Pakistan has recently received $3 billion from Saudi Arabia, $2 billion from the United Arab Emirates and $4 billion from China to shore up its declining foreign reserves. In addition to that, the IMF has given more than $2 billion, while another $1 billion has come from Sukuk bonds.

Pakistan needs to pay $8.6 billion this year and $16.9 billion in the next financial year to pay off external debts.

A group of bikers at the Attaabad Lake Tunnel in Pakistan. Pakistani and Chinese engineers created and engineered the tunnel. Photo: WikiCommons

Analysts say China has growing security and budgetary concerns that have diverted its focus away from the CPEC’s original pace. They believe China is acutely aware of Pakistan’s economic woes and is not keen to take the risk of pumping more money into the debt-ridden nation.

Pakistan is now seeking to allay Beijing’s security concerns, which center on militant groups that have targeted CPEC projects and Chinese nationals, and assure the Chinese leadership that it can and will fulfill its financial commitments. 

Beijing reportedly has serious concerns about unpaid dues owed to Chinese independent power producers (IPPs) that have built modern new power plants on the condition Pakistan pay for the power produced even if it isn’t used or delivered.

Pakistan owers $1.3 billion to Chinese IPPS but reportedly had only paid $286 million in the days before Khan’s Beijing visit.

“We made 50 billion rupees ($286 million) to nine Chinese IPPs, including coal-based projects of Engro and Port Qasim. We assured the Chinese leaders that another $286 million would be cleared before the end of the current month,” Mansoor told journalists at a press conference on Monday.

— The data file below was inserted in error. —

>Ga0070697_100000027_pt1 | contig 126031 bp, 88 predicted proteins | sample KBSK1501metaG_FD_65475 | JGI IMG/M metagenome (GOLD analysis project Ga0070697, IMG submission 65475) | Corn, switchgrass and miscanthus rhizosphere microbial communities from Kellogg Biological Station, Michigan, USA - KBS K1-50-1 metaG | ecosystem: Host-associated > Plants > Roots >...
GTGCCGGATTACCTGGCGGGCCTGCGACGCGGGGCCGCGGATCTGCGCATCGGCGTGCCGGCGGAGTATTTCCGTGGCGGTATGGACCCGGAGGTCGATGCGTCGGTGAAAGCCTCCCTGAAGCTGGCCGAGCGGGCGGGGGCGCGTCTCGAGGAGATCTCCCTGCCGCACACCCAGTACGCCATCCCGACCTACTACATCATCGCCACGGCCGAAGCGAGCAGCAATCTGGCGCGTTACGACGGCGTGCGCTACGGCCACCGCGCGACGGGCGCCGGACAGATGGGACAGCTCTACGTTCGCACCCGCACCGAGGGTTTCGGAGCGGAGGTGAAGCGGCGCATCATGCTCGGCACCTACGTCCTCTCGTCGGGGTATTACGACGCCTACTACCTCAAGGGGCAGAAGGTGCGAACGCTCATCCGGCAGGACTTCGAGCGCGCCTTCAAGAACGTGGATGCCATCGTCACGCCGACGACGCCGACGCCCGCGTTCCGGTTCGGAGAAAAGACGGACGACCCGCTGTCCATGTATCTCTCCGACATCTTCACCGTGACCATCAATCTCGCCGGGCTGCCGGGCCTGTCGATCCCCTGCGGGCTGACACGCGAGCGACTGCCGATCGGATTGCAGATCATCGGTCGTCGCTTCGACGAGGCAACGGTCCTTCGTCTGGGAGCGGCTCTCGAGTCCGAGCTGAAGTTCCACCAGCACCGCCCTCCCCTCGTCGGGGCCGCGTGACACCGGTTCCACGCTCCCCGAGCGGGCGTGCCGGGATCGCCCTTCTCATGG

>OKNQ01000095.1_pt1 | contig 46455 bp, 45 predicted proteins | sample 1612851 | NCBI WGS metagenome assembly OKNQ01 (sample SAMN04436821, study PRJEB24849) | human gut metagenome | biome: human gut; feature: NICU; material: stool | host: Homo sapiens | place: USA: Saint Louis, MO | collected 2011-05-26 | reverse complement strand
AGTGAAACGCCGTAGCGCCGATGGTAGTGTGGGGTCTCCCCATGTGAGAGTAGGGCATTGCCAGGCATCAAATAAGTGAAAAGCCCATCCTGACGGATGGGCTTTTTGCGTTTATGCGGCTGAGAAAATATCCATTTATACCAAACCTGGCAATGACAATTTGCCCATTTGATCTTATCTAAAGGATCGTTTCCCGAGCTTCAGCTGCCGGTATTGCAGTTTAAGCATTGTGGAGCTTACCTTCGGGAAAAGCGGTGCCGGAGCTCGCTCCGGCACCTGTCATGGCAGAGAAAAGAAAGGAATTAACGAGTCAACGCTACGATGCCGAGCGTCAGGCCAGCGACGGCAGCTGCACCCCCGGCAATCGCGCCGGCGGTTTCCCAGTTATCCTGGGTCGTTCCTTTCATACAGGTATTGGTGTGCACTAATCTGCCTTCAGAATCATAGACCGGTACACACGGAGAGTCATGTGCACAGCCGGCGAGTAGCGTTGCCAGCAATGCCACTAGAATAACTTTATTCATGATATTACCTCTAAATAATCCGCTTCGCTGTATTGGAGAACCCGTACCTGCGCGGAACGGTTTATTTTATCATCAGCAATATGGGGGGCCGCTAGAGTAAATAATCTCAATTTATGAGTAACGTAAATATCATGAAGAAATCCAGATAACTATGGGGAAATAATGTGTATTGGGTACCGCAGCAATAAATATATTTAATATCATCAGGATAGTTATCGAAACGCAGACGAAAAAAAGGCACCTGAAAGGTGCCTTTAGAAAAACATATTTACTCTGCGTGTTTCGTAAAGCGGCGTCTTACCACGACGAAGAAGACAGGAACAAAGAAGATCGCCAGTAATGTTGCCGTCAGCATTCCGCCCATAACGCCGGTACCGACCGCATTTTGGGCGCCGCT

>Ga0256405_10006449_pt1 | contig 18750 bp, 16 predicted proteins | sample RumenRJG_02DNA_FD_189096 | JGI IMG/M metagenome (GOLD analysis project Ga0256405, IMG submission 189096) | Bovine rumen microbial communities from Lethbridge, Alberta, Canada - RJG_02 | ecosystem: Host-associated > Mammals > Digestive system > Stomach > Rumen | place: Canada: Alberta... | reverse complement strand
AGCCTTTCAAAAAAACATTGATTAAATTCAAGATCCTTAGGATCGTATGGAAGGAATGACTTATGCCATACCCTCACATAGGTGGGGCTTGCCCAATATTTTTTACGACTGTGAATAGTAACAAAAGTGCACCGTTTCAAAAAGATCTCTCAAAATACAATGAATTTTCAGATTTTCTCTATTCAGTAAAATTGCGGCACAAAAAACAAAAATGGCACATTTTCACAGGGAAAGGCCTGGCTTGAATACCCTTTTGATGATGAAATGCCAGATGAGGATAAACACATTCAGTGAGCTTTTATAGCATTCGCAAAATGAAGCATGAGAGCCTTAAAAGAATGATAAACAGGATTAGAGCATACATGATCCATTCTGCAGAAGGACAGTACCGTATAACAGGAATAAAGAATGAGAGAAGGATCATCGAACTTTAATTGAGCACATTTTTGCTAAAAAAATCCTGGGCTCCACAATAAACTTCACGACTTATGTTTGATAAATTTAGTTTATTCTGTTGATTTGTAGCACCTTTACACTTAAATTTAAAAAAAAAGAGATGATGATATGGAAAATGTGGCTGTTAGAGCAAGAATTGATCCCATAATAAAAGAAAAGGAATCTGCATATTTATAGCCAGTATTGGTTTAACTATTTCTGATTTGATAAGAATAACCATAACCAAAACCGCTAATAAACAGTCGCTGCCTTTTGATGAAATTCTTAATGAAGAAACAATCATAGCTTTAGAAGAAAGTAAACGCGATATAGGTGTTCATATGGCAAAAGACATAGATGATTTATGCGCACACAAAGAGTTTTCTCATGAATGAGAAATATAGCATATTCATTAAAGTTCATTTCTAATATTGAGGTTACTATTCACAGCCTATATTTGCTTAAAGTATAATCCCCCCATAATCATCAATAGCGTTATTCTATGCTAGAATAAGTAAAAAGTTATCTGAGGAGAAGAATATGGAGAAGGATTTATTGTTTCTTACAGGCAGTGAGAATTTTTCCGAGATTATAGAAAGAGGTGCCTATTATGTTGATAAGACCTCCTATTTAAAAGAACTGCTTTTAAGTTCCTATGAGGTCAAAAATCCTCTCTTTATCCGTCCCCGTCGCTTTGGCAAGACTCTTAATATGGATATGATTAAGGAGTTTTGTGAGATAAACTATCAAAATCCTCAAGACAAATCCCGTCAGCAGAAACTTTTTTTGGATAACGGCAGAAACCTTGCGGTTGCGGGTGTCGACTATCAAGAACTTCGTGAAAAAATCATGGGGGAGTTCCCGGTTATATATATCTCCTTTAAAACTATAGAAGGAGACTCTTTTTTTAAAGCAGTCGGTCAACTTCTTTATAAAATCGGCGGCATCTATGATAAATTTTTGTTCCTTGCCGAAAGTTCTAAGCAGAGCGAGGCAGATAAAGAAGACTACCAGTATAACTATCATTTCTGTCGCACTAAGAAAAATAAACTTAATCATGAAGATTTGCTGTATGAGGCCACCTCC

Chinese investors are also reportedly pressing for the creation of a revolving fund to cover 22% of their debt servicing payments to financial institutions. The Chinese side was assured this revolving account had been approved by Khan’s government, Mansoor said.

However, there has been little progress made on the $6.8 billion CPEC centerpiece project involving the revamp and upgrading of the railway network connecting Peshawar to Karachi. The Exim Bank of China has reportedly said it will not finance the Main line-1 (ML-1) project on the terms requested by Pakistan.

Pakistan seeks finances at a 1% interest rate, which the Chinese bank does not deem feasible. The two sides also disagree on the project’s financial cost.

Chinese cargo trucks awaiting Pakistan customs clearance at Sost on the China-Pakistan Karakoram Highway. Photo: WikiCommons

China has also balked at insurance coverage proposals for starting key hydropower projects. Chinese insurance firm Sinosure, which underwrites political and commercial risk to cover the finances of hydropower projects, has held back on providing insurance cover to Pakistan’s hydro projects for several years.  

All in all, China has released only about $25 billion out of an envisaged first phase of $53 billion under the CPEC’s framework agreement. Most of those outlays have gone to power sector developments.

Energy projects producing 5,300 megawatts of electricity have already been established, while the remaining power units proposed to generate an additional 3,500 megawatts are yet to be completed.

Other CPEC-related infrastructure projects valued at $28 billion are in various stages of implementation.

Follow F M Shakil on Twitter at @faq1955